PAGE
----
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Dr. Stephan Ritter

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Prof. Dr. Dr. habil. Gerhard Rempe

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Original publication

Stephan Ritter, Christian Nölleke, Carolin Hahn, Andreas Reiserer, Andreas Neuzner, Manuel Uphoff, Martin Mücke, Eden Figueroa, Jörg Bochmann und Gerhard Rempe
An elementary quantum network of single atoms in optical cavities

Headline

Quantum Physics

Atoms in quantum dialogue

Quantum bits can now be transmitted between two atoms in a controlled way and reversibly stored in the atoms

April 20, 2012

The door to a completely new way of transmitting information is now open. Physicists at the Max Planck Institute of Quantum Optics in Garching have created an elementary quantum network by transmitting quantum information between two atoms trapped in optical resonators. Quantum information has fundamentally different characteristics to the conventional information with which today’s computers operate and which is transmitted via telephone lines or fibre-optic cables. The hope is that quantum information will make it possible to process information more efficiently in some applications. It must, however, be handled with extreme care in order that it not lose its quantum character. The Garching-based physicists are now the first to transmit quantum bits in the form of individual photons from one atom to the other via a 60-metre fibre-optic cable and to reliably store them in the receiver atom. This arrangement is not only suitable for exchanging data between computers, should they, in years to come, compute in quantum bits. It also enables fundamental insight into how quantum communication works, and it could, in future, allow physicists to investigate quantum systems that are not yet understood.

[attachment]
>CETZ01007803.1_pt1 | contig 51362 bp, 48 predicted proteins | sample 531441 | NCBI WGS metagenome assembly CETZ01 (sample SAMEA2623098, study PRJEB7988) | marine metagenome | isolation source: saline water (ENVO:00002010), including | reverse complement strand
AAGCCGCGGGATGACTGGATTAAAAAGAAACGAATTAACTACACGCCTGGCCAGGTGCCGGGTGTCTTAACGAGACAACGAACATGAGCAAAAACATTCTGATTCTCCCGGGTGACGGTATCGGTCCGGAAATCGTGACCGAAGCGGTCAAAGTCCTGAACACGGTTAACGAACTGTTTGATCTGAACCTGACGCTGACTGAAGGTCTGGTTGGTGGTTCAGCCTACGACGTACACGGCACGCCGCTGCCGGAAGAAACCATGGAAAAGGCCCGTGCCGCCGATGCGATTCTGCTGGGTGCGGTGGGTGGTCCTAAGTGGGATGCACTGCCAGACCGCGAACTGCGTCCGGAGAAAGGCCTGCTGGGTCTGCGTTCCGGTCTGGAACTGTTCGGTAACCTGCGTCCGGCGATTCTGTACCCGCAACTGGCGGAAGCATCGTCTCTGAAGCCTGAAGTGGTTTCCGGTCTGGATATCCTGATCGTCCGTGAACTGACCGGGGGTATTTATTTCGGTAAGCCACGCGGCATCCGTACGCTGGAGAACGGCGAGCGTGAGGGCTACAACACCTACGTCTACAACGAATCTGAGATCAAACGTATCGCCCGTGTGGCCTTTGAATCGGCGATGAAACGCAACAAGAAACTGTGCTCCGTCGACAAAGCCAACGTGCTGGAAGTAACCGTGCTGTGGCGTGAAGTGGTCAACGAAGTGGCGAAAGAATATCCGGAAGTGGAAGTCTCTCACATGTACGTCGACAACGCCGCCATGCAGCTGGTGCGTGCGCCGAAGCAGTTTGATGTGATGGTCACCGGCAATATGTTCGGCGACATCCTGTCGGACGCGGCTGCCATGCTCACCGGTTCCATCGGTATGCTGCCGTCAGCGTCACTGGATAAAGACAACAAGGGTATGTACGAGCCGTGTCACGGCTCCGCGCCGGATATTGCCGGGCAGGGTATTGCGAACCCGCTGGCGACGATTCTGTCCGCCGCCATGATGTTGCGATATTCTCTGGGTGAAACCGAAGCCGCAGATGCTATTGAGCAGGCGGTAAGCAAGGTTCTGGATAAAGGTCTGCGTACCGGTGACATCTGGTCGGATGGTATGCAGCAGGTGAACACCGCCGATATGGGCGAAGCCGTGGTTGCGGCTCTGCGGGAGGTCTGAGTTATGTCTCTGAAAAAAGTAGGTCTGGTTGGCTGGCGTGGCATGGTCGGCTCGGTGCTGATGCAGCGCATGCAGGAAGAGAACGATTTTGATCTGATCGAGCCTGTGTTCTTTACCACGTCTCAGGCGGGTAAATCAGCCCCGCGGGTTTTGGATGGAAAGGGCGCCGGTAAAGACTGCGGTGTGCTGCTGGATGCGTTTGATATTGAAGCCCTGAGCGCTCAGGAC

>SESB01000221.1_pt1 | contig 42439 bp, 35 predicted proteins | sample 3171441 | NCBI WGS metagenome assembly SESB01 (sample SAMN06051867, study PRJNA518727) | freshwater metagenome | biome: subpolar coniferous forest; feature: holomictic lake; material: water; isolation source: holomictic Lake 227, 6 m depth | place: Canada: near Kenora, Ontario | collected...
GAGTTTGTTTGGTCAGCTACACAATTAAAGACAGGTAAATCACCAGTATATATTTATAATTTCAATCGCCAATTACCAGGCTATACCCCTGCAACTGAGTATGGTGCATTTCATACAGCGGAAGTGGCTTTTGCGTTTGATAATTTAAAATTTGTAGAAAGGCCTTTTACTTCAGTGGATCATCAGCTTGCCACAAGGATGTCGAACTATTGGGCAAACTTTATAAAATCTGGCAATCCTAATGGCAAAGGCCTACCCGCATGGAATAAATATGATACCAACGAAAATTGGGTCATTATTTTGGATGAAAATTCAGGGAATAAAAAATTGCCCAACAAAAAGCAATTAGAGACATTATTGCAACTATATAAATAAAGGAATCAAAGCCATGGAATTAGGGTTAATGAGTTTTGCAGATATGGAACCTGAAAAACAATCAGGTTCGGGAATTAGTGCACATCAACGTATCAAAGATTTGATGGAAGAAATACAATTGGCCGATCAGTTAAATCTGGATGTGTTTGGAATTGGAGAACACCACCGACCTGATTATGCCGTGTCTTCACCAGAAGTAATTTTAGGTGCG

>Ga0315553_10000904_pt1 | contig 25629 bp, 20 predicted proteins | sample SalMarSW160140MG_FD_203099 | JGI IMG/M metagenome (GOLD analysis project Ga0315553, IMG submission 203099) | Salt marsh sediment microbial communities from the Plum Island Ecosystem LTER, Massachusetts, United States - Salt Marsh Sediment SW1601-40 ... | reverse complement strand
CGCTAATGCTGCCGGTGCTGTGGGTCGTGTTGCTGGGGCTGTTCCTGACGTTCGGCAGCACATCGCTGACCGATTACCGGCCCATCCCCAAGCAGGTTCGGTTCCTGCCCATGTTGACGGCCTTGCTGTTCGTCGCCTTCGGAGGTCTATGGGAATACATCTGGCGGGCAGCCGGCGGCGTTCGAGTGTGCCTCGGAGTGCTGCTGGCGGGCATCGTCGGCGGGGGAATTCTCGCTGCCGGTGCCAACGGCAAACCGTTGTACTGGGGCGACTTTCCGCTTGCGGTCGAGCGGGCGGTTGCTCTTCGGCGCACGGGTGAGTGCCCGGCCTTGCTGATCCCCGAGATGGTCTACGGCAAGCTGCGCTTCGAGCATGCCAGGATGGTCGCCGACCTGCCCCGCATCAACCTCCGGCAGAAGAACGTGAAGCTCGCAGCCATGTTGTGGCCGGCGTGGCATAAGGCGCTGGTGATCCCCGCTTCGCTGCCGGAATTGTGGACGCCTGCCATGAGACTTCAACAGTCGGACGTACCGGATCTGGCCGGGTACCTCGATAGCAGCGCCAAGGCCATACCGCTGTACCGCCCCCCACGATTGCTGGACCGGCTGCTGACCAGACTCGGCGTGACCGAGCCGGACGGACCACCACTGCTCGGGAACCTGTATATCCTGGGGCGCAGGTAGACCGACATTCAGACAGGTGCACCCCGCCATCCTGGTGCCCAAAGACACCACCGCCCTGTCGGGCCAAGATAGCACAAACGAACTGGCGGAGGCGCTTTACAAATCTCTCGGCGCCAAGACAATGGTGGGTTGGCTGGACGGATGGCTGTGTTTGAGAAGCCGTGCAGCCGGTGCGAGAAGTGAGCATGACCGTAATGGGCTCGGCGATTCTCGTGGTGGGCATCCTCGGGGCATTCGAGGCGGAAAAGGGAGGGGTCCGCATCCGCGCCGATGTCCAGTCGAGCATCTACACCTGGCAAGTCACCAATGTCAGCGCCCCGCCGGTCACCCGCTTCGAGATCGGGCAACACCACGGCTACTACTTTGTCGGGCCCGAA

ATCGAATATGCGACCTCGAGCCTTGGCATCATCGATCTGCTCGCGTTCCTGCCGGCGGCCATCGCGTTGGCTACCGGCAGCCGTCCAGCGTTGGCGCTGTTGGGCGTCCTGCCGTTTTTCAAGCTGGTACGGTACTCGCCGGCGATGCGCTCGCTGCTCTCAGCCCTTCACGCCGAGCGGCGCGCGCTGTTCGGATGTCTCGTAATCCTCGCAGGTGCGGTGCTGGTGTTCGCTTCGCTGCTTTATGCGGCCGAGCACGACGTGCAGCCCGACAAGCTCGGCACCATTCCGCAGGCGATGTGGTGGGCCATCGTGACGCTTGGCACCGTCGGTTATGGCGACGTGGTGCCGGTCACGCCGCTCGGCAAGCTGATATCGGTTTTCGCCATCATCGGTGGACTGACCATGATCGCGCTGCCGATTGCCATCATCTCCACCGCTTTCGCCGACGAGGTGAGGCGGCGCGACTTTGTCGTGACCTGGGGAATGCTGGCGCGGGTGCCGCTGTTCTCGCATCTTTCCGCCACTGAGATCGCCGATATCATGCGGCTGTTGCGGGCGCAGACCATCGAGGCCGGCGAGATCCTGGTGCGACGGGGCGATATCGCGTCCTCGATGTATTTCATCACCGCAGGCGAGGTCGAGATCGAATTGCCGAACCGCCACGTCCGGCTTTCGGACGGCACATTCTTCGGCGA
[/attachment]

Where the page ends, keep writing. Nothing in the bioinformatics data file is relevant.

<p>Breakthrough in quantum communication: Quantum information can now be transmitted between two individual atoms in resonators in a controlled way and reversibly stored in the atoms. G. Rempe, S. Ritter and a team from the Max Planck Institute of Quantum Optics have transported quantum bits in the form of individual photons in an elementary quantum network and thus taken a step forward in quantum information technology towards a quantum computer, quantum simulation and a quantum Internet.</p> Zoom Image

Breakthrough in quantum communication: Quantum information can now be transmitted between two individual atoms in resonators in a controlled way and reversibly stored in the atoms. G. Rempe, S. Ritter and a team from the Max Planck Institute of Quantum Optics have transported quantum bits in the form of individual photons in an elementary quantum network and thus taken a step forward in quantum information technology towards a quantum computer, quantum simulation and a quantum Internet.

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It is possible that the progression from analogue to digital data processing has not been the last leap forward in information technology. Throughout the world, physicists are investigating the possibilities for processing quantum information. No one knows yet whether it will change our daily routine as much as digital information processing, as it is extremely fragile and its quantum properties disappear easily. However, it offers opportunities that are principally not available to conventional digital information. Physicists in the Quantum Dynamics Division headed by Gerhard Rempe at the Max Planck Institute of Quantum Optics in Garching are now the first to have transmitted quantum information in a controlled and reversible way.